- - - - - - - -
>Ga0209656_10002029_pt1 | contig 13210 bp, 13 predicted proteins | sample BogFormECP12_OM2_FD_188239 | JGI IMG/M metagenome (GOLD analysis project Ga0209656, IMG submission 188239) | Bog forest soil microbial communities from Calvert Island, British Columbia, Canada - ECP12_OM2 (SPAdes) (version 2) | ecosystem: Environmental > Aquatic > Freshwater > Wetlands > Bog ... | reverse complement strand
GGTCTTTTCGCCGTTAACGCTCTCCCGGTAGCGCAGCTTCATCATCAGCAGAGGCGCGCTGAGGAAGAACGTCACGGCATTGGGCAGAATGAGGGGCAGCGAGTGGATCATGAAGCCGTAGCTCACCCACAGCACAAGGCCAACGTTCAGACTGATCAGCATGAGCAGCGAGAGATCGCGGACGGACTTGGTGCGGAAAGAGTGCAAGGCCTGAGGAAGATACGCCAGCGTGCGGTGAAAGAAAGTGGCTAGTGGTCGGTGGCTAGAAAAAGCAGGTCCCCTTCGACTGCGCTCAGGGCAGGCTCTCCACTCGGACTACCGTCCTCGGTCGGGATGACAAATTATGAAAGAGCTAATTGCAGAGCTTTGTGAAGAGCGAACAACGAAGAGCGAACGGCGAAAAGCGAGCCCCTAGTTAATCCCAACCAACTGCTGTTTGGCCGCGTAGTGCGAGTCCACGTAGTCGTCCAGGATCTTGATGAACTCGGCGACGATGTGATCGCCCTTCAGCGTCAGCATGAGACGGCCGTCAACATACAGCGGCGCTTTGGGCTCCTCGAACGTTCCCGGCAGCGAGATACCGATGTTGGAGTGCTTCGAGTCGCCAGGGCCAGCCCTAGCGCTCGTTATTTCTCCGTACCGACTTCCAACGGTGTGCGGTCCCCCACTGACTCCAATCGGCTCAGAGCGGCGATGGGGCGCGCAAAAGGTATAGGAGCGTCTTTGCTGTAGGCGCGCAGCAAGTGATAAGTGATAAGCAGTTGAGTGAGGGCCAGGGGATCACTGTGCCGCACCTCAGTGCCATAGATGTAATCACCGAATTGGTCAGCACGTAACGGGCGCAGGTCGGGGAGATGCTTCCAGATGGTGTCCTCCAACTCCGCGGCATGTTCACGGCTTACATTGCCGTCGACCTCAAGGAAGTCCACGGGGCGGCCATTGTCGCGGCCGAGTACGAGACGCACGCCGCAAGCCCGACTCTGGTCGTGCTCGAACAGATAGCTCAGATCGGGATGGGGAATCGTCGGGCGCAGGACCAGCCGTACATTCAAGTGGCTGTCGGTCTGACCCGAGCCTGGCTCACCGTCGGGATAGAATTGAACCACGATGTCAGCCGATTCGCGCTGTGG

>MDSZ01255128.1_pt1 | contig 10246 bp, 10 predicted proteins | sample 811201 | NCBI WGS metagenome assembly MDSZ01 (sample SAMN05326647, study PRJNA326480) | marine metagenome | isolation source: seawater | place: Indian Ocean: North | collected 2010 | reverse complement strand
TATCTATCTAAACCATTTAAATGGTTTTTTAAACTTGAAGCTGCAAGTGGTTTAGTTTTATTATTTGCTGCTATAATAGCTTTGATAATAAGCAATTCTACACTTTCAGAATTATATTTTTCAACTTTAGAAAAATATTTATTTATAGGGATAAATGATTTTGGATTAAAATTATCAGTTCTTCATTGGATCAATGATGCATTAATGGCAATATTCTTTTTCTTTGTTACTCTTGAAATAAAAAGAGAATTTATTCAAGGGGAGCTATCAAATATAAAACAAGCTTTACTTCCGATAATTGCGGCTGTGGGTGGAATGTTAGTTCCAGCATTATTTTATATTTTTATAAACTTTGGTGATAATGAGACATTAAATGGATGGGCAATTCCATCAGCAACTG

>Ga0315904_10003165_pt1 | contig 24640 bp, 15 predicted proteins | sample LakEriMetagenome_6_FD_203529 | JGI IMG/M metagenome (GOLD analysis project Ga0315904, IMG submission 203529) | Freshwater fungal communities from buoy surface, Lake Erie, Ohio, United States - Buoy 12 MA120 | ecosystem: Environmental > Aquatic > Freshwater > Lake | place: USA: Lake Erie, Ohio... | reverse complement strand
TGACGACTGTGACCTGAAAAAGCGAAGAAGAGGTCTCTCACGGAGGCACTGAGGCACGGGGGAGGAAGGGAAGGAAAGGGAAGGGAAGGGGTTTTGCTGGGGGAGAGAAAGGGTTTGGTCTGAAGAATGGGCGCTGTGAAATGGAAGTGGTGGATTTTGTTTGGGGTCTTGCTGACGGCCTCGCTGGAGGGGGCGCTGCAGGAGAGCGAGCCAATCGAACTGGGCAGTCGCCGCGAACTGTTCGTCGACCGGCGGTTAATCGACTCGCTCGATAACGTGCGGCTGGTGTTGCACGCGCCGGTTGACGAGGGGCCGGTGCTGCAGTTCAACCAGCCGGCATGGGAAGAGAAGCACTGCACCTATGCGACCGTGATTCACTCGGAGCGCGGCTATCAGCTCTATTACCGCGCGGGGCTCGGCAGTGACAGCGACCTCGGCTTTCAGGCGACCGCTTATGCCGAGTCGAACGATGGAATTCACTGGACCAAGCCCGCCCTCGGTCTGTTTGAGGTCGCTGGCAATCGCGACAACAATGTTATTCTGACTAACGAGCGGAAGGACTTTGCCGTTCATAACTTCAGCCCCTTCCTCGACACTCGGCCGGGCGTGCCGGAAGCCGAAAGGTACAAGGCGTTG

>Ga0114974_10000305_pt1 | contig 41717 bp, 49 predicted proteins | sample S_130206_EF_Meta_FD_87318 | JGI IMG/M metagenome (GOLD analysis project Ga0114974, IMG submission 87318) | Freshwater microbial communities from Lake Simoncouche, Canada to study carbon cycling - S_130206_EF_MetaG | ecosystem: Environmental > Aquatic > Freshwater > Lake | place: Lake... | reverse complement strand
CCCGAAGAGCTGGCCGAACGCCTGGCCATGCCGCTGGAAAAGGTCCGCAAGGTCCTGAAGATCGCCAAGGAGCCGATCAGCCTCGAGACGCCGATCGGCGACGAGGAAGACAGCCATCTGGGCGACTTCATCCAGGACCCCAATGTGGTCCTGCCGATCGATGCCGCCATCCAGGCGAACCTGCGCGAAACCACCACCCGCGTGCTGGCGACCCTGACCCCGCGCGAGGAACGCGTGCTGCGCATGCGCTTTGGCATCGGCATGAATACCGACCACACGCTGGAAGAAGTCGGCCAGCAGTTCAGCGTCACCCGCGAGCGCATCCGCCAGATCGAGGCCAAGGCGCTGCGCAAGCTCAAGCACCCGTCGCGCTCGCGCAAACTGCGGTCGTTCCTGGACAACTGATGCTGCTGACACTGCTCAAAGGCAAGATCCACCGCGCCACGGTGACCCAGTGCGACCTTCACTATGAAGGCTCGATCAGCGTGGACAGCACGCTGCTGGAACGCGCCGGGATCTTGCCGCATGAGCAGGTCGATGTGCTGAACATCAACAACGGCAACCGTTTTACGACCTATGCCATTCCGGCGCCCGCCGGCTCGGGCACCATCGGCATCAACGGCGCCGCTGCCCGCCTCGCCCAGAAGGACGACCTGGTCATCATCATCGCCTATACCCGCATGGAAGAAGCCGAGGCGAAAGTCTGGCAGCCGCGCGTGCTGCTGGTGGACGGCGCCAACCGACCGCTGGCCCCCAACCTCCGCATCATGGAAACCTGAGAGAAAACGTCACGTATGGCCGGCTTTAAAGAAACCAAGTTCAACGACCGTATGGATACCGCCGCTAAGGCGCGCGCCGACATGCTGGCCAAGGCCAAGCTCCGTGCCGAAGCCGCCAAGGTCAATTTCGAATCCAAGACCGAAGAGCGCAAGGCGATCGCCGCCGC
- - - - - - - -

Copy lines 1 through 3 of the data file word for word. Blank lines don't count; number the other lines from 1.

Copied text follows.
>Ga0209656_10002029_pt1 | contig 13210 bp, 13 predicted proteins | sample BogFormECP12_OM2_FD_188239 | JGI IMG/M metagenome (GOLD analysis project Ga0209656, IMG submission 188239) | Bog forest soil microbial communities from Calvert Island, British Columbia, Canada - ECP12_OM2 (SPAdes) (version 2) | ecosystem: Environmental > Aquatic > Freshwater > Wetlands > Bog ... | reverse complement strand
GGTCTTTTCGCCGTTAACGCTCTCCCGGTAGCGCAGCTTCATCATCAGCAGAGGCGCGCTGAGGAAGAACGTCACGGCATTGGGCAGAATGAGGGGCAGCGAGTGGATCATGAAGCCGTAGCTCACCCACAGCACAAGGCCAACGTTCAGACTGATCAGCATGAGCAGCGAGAGATCGCGGACGGACTTGGTGCGGAAAGAGTGCAAGGCCTGAGGAAGATACGCCAGCGTGCGGTGAAAGAAAGTGGCTAGTGGTCGGTGGCTAGAAAAAGCAGGTCCCCTTCGACTGCGCTCAGGGCAGGCTCTCCACTCGGACTACCGTCCTCGGTCGGGATGACAAATTATGAAAGAGCTAATTGCAGAGCTTTGTGAAGAGCGAACAACGAAGAGCGAACGGCGAAAAGCGAGCCCCTAGTTAATCCCAACCAACTGCTGTTTGGCCGCGTAGTGCGAGTCCACGTAGTCGTCCAGGATCTTGATGAACTCGGCGACGATGTGATCGCCCTTCAGCGTCAGCATGAGACGGCCGTCAACATACAGCGGCGCTTTGGGCTCCTCGAACGTTCCCGGCAGCGAGATACCGATGTTGGAGTGCTTCGAGTCGCCAGGGCCAGCCCTAGCGCTCGTTATTTCTCCGTACCGACTTCCAACGGTGTGCGGTCCCCCACTGACTCCAATCGGCTCAGAGCGGCGATGGGGCGCGCAAAAGGTATAGGAGCGTCTTTGCTGTAGGCGCGCAGCAAGTGATAAGTGATAAGCAGTTGAGTGAGGGCCAGGGGATCACTGTGCCGCACCTCAGTGCCATAGATGTAATCACCGAATTGGTCAGCACGTAACGGGCGCAGGTCGGGGAGATGCTTCCAGATGGTGTCCTCCAACTCCGCGGCATGTTCACGGCTTACATTGCCGTCGACCTCAAGGAAGTCCACGGGGCGGCCATTGTCGCGGCCGAGTACGAGACGCACGCCGCAAGCCCGACTCTGGTCGTGCTCGAACAGATAGCTCAGATCGGGATGGGGAATCGTCGGGCGCAGGACCAGCCGTACATTCAAGTGGCTGTCGGTCTGACCCGAGCCTGGCTCACCGTCGGGATAGAATTGAACCACGATGTCAGCCGATTCGCGCTGTGG

>MDSZ01255128.1_pt1 | contig 10246 bp, 10 predicted proteins | sample 811201 | NCBI WGS metagenome assembly MDSZ01 (sample SAMN05326647, study PRJNA326480) | marine metagenome | isolation source: seawater | place: Indian Ocean: North | collected 2010 | reverse complement strand